Small shows, big ideas: from Jane Avril to Vorticism

Travelling between exhibitions often requires a certain amount of mental and physical agility. Two shows now on in London will take you from the dance halls of Montmartre to the streets of Edwardian London. Both shows are small in scale but big in ideas, with the prize going to the Courtauld Gallery’s Toulouse -Lautrec exhibition. Who needs blockbusters when you can have small exhibitions like – ‘Toulouse-Lautrec and Jane Avril Beyond the Moulin Rouge.’ It focuses on paintings, drawings, prints and biographical information that feature the famous Can Can dancer Jane Avril at the Moulin Rouge. It tells of how she became a dancer to overcome her affliction to St Vitas Dance and how Toulouse-Lautrec‘s poster of her pasted on the advertising sites along the boulevards and streets of Paris would propel her to fame. Good art is a serious business and there is nothing frivolous in Lautrec’s drawings and paintings of Jane with her white face and red hair. Show business is not all glamour and Lautrec depicts this in his cast of characters as they sit around at the dance halls tables in the painting ‘At the Moulin Rouge’. The Art Institute of Chicago has lent this picture to the Courtauld and it is the star of the show. The red head we see is Jane Avril and Lautrec painted her both in her off stage persona and most famously in a spirited dance marvellously executed in oil paint on cardboard The quality of the drawing is what strikes you first and it is here used realistically to celebrate movement, character and the joy of life.

Across town at Tate Britain is the Vorticists exhibition subtitled Manifesto for a Modern World. Vorticism was an avant garde art movement that originated in England before the First World War . The artists involved met at their favourite restaurant the L’hotel de tour Eiffel in London’s Fitzrovia. Before entering the exhibition we see the assembled cast of characters in William Roberts painting of the group. Centre stage, next to a copy of Blast, the magazine that contained the group manifesto, is their leader Percy Wyndam Lewis. However it is Jacob Epstein‘s reconstructed ‘Rock Drill’ that opens the show and is the Star exhibit. Although not an official Vorticist he showed with the group in its first exhibition alongside David Bomberg and Henri Gaudier- Brzeska. Lesser known members of the group include among others Jessica Dismorr, Helen Saunders and Dorothy Shakespear who together with Cuthbert Hamilton and Malcolm Arburthnot were never destined to have major reputations. Their exhibitions brought the excitement of modern abstract art to a bemused public. On the literary side Ezra Pound was a driving force and other writers such as Ford Maddox Ford and T.S. Elliot can be found in the pages of BLAST. Included also among the painters and sculptors, is the photographer Alvin Langdon Coburn and it is his Vortographs which are a delight to see. Photographed through optical devices, these portraits fracture the image and give a visual equivalent to the work done by the painters. Looking at his photographs is a reminder of how experimental art was in the first two decades of the last century.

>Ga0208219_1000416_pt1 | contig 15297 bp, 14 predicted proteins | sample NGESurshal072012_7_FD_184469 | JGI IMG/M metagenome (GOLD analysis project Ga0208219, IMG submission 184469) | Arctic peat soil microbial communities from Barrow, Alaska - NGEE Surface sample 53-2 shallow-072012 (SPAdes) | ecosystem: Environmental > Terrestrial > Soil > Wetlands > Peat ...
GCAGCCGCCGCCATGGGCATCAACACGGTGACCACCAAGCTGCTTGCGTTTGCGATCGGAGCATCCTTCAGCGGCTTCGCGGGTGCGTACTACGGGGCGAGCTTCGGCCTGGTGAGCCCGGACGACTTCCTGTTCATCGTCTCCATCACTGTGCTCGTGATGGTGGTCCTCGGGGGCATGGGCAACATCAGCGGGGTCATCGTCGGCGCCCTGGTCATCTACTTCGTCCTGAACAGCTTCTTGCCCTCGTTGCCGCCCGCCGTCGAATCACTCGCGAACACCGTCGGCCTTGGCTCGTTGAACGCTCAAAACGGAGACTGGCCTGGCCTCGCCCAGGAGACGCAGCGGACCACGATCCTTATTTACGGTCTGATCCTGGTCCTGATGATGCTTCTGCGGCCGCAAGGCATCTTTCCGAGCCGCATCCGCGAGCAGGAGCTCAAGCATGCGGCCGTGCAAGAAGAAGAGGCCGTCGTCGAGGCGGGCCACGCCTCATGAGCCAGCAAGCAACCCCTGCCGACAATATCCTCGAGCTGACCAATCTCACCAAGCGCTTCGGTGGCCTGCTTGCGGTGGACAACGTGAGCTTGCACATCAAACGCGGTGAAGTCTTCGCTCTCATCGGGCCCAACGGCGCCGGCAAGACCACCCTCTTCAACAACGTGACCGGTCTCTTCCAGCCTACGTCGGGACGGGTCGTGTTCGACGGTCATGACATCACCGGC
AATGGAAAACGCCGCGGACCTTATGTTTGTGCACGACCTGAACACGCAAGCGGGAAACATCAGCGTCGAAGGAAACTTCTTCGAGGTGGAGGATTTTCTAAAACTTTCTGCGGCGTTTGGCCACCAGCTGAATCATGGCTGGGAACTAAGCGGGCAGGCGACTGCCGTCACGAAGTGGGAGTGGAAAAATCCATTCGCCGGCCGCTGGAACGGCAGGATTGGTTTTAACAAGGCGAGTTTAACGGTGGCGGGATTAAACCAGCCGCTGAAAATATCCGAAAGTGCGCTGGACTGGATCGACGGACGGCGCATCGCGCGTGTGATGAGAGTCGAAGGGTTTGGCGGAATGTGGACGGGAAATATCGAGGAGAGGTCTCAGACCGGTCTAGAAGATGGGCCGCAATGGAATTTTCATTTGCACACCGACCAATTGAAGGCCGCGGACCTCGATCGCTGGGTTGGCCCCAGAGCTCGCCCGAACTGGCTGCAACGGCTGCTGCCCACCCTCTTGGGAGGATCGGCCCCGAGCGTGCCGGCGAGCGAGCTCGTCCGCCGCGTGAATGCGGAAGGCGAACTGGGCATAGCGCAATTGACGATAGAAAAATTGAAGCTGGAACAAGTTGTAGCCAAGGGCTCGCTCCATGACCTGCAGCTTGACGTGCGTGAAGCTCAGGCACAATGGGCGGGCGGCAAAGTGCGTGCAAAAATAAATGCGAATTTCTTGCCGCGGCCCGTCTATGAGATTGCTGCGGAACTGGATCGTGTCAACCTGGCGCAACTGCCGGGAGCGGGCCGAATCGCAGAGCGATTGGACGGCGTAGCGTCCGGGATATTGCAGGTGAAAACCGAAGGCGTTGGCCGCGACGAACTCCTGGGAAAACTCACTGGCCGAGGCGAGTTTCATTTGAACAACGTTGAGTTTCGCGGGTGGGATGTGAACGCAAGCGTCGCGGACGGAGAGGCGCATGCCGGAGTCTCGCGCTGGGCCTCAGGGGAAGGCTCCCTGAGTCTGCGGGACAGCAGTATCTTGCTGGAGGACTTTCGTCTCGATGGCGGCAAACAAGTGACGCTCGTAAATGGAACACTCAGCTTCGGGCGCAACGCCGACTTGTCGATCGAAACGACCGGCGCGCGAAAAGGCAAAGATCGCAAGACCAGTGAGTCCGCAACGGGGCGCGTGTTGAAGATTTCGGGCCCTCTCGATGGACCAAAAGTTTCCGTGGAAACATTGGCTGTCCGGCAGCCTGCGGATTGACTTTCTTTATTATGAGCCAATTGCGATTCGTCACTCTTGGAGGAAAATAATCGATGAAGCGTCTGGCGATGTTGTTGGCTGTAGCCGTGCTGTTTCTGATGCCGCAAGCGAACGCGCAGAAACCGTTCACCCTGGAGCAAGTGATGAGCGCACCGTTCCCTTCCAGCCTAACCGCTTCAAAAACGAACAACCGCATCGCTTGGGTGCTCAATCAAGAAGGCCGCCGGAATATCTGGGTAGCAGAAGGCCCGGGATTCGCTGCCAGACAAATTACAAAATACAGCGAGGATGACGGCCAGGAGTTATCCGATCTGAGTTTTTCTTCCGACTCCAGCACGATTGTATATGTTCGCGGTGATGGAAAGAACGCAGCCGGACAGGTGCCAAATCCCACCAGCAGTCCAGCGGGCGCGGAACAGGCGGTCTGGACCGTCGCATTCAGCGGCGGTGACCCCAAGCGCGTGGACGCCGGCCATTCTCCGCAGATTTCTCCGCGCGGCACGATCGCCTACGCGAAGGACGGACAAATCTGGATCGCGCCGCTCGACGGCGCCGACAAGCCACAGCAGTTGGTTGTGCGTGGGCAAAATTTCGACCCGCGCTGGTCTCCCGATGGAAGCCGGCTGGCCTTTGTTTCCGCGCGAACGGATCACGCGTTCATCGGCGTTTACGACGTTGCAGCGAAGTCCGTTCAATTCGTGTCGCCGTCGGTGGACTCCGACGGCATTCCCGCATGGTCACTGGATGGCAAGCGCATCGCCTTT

Vorticists at the L’hotel de la Tour Eiffel

Now two exhibitions in the 21st century remind us of the characters and participants of those times. Their thoughts and actions may have now passed into art history but in these revivals they still have the power to excite and entertain.

James Cowan

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3 comments for “Small shows, big ideas: from Jane Avril to Vorticism

  1. 23 August 2011 at 12:06 pm

    Vorticism, along with Italian Futurism, was one of the very few 20thC avant guarde movements with its ideology to the extreme right, Windam-Lewis’ book ‘Hitler’ portrayed him as a man of peace fro example, Pound was a fascist, and Elliot is said to have had leanings in that direction. The magazine ‘Blast’ was certainly full of extreme right ideology and of course Marinetti who wrote the Futurist Manifesto, also wrote ‘The Fascist Cookbook’ and was a staunch supporter of Mussolini. This raises the question as to why, given that ideas of the extreme right Fascism, Nazism etc. held such sway in Italy, Germany, Greece, Spain, some of the other Balkan countries, Austria, Finland etc and most if not all countries had Fascist parties, the artistic avant guarde was almost totally of the left and mostly of the extreme left? Both Communism and Fascism claim to be workers revolutionary movements, both espouse forms of dictatorship in the pursuit of democracy for workers so why the preference in the arts for Communism rather than Fascism?

  2. 23 August 2011 at 2:14 pm

    Forgetting the politics for a moment, the art is extremely interesting. Particularly Gaudier Brzeska, if anyone has the chance a visit to Kettle’s Yard in Cambridge has some of his work and is well worth a visit. He was interested not only in reducing sculpture to a refined elemental state but was keen to explore the release of potential energy and movement just before it happened, which I think is a fascinating idea.

  3. Richard Liley
    24 August 2011 at 9:14 am

    Jane Avril suffered from a rare nervous condition known as St Vitus Dance which is why she was so fascinating for Toulouse-Lautrec. She was only really happy when she was dancing and Lautrec recorded her jerky and frenzied movements. They had a bond that was cemented by their mutual struggle with social acceptance and disability.

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